How can you and I do that- minus the $28k arm? This is where Rob Robinson of Channel D comes in.

RRRob is at heart an audiophile, and specifically a vinyl loving audiophile. His heart’s passion for the sound of vinyl playback combined with his head’s ability to design and engineer- (he has an advanced degree in electrochemistry and worked at Bell Communication Research -originally part of AT&T Bell Labs) led him to endeavor to be able to record the magic he heard in the grooves of his vinyl records into a digital format that let everyone hear those magical vinyl characteristics.

So in 2006 Rob released Pure Vinyl, a product he designed from scratch for the express purpose of recording and integrating vinyl with digital audio. (

If you’ve been to any of the big audio shows you may have met Rob before. He gets out a lot and in fact this is his second visit with The SFAS. (Like many audiophile product manufacturers, I think he likes visiting the wine country when he’s here, or maybe it’s just us?)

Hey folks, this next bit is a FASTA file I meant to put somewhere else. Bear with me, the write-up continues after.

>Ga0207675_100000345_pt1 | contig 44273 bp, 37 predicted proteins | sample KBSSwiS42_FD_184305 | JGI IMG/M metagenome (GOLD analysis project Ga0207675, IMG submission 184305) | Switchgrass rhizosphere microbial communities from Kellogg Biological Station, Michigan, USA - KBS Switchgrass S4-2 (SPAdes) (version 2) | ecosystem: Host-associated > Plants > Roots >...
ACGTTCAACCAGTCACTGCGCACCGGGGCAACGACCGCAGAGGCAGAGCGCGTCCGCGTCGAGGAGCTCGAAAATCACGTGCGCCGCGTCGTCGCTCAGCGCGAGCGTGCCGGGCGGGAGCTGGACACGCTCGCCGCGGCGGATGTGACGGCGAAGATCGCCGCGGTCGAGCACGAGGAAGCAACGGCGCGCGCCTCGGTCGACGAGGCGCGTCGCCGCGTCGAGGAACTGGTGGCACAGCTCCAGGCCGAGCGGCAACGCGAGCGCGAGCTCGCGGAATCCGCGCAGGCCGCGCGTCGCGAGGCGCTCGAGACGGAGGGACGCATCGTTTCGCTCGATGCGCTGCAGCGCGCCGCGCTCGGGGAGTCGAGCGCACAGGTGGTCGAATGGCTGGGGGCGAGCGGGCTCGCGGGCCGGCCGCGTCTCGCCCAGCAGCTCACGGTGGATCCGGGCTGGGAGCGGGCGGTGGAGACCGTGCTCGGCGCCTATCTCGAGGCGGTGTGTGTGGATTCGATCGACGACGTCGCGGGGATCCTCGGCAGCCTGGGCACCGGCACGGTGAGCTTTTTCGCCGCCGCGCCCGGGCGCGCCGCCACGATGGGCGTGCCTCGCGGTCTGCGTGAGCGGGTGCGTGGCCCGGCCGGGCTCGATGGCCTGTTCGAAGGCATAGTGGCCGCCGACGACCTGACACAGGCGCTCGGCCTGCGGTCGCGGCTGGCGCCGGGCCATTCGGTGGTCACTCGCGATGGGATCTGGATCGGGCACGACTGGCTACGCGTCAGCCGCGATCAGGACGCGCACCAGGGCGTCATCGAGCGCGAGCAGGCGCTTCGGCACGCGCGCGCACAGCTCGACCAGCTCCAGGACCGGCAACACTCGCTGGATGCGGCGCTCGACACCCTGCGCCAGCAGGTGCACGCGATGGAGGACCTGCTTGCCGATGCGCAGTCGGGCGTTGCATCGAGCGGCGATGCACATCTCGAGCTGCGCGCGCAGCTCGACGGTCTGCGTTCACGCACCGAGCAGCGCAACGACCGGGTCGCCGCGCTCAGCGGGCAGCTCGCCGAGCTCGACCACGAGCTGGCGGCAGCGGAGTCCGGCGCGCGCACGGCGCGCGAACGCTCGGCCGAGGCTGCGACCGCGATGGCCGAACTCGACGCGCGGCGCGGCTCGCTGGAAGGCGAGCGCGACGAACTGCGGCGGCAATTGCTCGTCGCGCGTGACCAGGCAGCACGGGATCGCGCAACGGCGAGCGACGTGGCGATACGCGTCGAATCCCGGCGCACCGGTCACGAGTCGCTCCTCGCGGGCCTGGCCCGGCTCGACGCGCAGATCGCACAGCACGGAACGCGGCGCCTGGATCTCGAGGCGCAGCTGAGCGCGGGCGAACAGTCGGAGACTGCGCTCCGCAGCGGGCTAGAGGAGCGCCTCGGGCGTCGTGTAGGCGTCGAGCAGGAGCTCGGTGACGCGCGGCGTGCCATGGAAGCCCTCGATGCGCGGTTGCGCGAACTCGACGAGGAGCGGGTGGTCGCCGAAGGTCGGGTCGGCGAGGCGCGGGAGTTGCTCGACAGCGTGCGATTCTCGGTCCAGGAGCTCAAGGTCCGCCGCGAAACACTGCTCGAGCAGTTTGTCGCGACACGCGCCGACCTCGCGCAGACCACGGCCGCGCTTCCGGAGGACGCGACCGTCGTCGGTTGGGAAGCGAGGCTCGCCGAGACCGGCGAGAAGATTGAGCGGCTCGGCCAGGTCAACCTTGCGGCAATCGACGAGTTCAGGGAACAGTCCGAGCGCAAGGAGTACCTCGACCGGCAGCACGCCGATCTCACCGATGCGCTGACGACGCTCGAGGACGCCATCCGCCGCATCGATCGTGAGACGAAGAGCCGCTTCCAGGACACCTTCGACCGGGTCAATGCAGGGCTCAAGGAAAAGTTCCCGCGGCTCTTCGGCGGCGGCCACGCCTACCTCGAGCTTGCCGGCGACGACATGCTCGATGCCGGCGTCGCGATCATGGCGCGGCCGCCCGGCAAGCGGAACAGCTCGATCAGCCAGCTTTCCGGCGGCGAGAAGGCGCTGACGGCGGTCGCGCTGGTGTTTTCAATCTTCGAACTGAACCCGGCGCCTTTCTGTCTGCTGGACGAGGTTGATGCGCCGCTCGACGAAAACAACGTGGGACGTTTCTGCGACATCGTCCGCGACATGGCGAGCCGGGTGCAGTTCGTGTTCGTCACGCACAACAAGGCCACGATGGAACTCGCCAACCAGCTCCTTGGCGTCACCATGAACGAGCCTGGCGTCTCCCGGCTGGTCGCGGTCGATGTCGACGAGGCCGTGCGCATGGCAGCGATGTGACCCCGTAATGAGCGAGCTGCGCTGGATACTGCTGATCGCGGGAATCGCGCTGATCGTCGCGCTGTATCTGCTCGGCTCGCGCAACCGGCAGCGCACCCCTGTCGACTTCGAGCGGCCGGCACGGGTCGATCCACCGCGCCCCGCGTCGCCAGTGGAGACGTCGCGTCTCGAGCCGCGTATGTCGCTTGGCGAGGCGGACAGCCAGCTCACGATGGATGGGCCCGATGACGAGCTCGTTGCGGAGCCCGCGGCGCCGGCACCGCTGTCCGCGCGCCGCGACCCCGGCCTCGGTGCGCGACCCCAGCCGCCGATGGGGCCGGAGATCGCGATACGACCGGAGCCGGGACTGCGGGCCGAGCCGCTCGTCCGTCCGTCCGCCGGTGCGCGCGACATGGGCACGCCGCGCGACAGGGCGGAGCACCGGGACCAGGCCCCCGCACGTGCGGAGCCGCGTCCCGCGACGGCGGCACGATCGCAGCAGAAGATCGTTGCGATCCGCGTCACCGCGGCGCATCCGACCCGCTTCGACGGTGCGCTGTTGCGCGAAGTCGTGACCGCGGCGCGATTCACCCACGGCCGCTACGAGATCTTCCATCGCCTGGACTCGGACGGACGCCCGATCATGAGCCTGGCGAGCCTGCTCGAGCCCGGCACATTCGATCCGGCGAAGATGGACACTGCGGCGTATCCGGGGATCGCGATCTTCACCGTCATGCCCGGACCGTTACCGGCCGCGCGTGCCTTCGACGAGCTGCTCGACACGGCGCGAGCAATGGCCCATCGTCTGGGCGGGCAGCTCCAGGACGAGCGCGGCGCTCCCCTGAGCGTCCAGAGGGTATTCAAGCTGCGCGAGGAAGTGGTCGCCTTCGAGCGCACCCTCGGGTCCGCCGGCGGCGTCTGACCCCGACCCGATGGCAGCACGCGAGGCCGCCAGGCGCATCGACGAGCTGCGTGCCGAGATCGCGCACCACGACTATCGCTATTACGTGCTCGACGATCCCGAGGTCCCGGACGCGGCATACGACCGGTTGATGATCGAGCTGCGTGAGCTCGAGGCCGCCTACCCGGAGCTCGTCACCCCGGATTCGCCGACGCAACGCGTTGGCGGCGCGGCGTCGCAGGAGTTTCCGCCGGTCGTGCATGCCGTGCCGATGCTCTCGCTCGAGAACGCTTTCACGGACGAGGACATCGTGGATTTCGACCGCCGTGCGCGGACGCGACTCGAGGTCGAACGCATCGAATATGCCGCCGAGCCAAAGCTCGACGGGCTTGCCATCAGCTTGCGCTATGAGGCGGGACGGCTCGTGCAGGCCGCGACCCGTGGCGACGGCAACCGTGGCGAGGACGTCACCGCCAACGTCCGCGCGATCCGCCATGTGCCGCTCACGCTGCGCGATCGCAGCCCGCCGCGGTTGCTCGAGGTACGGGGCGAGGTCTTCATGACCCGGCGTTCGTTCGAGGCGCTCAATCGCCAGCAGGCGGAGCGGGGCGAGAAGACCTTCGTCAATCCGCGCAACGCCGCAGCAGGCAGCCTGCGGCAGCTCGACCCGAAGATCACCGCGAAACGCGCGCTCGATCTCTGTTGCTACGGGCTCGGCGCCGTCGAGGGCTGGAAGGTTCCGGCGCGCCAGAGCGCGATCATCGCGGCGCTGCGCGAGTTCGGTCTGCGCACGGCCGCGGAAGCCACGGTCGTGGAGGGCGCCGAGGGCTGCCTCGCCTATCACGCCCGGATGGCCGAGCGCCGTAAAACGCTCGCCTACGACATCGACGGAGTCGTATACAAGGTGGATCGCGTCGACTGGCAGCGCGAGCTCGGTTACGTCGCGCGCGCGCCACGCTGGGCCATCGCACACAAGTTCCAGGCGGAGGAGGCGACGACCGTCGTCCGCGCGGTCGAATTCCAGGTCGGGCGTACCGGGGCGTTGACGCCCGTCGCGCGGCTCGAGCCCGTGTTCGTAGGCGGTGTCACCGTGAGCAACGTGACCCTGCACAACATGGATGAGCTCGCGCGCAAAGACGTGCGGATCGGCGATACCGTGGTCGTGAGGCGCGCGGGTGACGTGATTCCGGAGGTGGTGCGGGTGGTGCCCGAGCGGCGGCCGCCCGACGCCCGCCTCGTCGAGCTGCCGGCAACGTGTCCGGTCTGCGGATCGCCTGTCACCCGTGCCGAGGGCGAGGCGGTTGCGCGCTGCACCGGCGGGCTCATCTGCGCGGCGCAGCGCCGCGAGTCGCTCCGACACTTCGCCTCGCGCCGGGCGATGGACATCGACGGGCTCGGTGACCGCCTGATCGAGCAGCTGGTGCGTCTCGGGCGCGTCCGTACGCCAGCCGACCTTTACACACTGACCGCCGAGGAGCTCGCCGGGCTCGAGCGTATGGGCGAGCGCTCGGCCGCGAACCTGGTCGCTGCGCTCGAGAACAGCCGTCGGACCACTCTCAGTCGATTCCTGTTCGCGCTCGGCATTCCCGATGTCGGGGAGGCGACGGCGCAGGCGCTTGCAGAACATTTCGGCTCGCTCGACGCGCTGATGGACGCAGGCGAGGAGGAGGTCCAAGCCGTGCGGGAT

Pure Vinyl is a component that can be added to Rob’s Pure Music software that allows a user to rip files from vinyl records into a high resolution format that captures and divides up the tracks on an album into their individual components as well as letting you do the usual adding of meta data, and pop and click removal. There may be other software products out there that do individual parts of what Rob’s software does, or that patch together individual programs to accomplish much of Pure Vinyl’s features, but when watching Rob demonstrate his software it was easy to see that Pure Vinyl is a product designed to include everything you’d want in one relatively easy to use package. One caveat- PC’s need not apply, the software works on Macs only.